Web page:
An article recently posted to Fast Company titled, “Giving Kick-Ass Presentations In The Age Of Social Media” shares 7 tips on how to create impressive presentations for the tech savvy. The piece starts off by including an anecdote about a presentation gone wrong. “It was painful to watch. Jon Bond, the former ad giant turned social media honcho, was actually getting heckled at the Pivot Conference. When faced with what was a feisty crowd to begin with, Bond admitting that he ‘didn’t like Twitter’ was like throwing fresh meat at rabid dogs. But rather than raise their voices, they let their fingers do the shouting. So while Bond continued to speak, a steady stream of snarky tweets projected on the wall behind him, acting like foghorns and essentially drowning him out.” Sound familiar at all? Ever finish what you thought was a great presentation, only to find that critics took to Twitter, Facebook, LinkedIn, etc. to demolish your appearance entirely? Read on, friends.
“Being a great speaker was never easy, but now, with your audience likely to have a mobile device in hand and real-time access to multiple social channels, the challenges have gotten that much greater. To get a sense of the impact of social media on conference presentations, I interviewed a bunch of regulars on the social media circuit. In the process, they helped me identify these seven (somewhat snarky) new rules for public speaking in the social media era.” So what to do when you’re nervous about what to say?
Here are a few golden tips they have shared:
1. Don’t Panic if They Aren’t Looking at You
Sure, it’s disconcerting when you gaze out at the audience and no one looks back. But whatever you do–don’t panic. Just because they are transfixed by their mobile devices, doesn’t mean they aren’t all ears. “I think the body language tells you if they’re paying attention–it’s far more distracting to see people whispering to each other than it is to see someone tapping on an iPad” said Jenny Dervin, VP of Corporate Communications at JetBlue, who received raves at a recent BDI event.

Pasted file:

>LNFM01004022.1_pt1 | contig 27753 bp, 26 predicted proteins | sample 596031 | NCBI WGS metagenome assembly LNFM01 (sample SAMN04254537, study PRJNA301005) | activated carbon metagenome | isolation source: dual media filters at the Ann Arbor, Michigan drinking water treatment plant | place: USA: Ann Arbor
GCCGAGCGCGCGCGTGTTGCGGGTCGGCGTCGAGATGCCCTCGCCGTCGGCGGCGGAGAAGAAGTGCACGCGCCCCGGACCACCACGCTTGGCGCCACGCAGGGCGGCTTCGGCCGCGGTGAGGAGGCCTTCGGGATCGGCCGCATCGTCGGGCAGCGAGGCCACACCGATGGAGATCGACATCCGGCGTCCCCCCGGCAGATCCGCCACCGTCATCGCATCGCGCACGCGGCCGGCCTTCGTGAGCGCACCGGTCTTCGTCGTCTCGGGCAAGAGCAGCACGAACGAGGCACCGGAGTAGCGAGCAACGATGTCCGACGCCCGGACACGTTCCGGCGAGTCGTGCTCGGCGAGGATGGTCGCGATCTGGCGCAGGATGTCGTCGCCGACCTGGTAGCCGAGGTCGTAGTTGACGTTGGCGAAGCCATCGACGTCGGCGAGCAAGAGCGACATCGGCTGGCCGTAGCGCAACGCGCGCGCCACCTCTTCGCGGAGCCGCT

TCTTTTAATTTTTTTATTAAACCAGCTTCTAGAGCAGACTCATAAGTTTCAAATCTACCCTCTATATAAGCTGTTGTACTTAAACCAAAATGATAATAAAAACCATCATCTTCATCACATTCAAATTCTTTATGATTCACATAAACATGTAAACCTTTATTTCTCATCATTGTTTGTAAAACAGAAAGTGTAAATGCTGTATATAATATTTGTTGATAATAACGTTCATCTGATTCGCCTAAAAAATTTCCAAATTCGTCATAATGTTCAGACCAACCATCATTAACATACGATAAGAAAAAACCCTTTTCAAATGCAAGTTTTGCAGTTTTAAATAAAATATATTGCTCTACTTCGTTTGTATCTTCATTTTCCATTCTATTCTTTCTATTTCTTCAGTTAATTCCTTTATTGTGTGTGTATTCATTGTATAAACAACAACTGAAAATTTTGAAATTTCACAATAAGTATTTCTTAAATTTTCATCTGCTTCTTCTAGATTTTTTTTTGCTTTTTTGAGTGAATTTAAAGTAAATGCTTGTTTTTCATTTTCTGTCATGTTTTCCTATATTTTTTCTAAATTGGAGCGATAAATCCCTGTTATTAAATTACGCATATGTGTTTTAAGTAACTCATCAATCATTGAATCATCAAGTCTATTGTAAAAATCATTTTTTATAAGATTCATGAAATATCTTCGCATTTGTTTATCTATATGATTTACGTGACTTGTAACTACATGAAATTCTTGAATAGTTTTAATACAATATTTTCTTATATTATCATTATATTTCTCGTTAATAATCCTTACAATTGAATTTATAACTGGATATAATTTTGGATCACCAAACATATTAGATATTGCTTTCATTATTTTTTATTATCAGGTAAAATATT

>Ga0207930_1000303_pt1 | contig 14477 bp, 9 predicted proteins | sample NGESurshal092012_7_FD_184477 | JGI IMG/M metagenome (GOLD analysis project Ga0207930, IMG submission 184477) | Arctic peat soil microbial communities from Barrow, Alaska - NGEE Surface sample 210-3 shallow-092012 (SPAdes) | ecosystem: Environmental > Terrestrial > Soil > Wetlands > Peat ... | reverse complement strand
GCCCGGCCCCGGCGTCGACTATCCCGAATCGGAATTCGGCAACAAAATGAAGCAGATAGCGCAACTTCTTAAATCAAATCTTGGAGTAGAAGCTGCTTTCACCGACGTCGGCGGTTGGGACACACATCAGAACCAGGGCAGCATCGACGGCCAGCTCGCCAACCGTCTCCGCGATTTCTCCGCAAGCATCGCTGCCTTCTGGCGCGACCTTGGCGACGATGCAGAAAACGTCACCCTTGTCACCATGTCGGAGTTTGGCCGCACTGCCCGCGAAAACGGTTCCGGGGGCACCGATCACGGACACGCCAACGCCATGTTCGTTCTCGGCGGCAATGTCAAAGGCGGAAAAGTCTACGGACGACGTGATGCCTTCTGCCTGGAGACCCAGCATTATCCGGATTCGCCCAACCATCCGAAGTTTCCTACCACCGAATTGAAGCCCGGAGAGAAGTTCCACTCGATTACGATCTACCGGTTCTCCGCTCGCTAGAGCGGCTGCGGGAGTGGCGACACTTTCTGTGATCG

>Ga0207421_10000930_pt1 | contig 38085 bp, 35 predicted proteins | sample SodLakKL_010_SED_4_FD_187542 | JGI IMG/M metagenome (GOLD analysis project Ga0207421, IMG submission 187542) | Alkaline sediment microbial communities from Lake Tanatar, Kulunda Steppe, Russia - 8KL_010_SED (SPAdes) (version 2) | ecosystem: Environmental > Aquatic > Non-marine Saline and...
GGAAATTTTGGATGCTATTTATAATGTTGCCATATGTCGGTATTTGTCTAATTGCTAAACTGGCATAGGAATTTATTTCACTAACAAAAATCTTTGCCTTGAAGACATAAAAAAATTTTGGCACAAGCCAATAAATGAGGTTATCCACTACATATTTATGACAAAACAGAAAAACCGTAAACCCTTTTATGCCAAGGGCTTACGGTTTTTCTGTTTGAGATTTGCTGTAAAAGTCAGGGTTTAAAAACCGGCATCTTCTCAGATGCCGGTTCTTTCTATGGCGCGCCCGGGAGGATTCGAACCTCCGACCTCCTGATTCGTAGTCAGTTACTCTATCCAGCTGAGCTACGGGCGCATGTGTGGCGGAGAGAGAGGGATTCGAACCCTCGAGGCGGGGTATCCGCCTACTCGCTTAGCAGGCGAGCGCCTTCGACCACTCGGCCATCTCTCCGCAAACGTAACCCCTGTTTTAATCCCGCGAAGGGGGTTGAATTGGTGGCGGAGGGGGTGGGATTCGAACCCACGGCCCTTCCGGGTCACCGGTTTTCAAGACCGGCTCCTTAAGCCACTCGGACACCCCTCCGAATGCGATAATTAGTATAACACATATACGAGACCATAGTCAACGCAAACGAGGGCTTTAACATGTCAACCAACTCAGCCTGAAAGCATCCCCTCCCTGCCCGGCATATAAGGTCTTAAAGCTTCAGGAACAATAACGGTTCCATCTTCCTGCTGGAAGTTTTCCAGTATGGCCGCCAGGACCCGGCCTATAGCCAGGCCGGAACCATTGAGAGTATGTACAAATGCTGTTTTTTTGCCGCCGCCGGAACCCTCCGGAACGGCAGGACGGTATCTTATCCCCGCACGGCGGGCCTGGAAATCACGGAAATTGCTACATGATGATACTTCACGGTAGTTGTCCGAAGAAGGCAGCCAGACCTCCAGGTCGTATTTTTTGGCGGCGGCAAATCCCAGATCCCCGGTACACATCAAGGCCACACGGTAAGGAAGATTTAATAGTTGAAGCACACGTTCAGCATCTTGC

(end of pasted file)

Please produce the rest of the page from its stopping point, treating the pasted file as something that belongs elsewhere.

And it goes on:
2. Stifle the Temptation to Ask for a Device Moratorium
As tempting as it might be to ask your audience to shut down their devices, every speaker I talked to thought this would be a huge mistake. “I might get their undivided attention, but it would be mixed with their ire at being told how to watch my presentation,” said former actor and speaker extraordinaire John C. Havens, who reminded me that in the old days, before digital devices, a lot of people would take notes on a pad of paper, which isn’t all that different than tapping out a tweet.
3. If You Aren’t Nervous, You Should Be Now
When I first learned public speaking, an experience advisor suggested that you “imagine the audience is naked,” to quell the initial butterflies. Today, speakers are probably better off reminding themselves that they are the naked ones. If your facts are wrong, your audiences will Google then tweet the corrected data before you can say, “I’m just sayin’.” And if that isn’t scary enough, as author and speaker Jeff Jarvis proclaimed last year at TED-NY, “the lecture, as a form, is bull****,” so you better ask yourself what you’re doing up there, anyway!
4. If You Don’t Speak Twitterese, It’s Time to Learn It
Let’s just imagine for the moment that your audience is absolutely riveted by your every word. Chances are some, if not many of them, will want to share your wisdom with their network, not tomorrow when they get back to the office, but right at that very moment. It is for this reason today’s effective speakers are not just sharing their Twitter handles upfront but also mixing in tweetable quotes. “Puns, sound bites and pithy phrases are [also] ways to aid in retention,” Havens said.
The article mentions that all of this valuable information is actually from some credible sources, just in case you were wondering. “All of the people we spoke to for this piece are very effective speakers, and though each has their own distinctive style, there are a few other commonalities I’d like to point out. First, none of them depend on word-laden PowerPoint presentations. Second, most are good storytellers and use humor, often self-deprecating, to connect with their audiences. Finally, each of them manages to keep their presentations short enough to allow time for a healthy Q&A.” To read all of the tips the article offers, click on the link to view.
Have you ever experienced problems with your presentations and keeping your customers, employees or any other audience engaged? Have any of these tips helped for you? Do you have any tips that aren’t mentioned here? If so, feel free to share them below!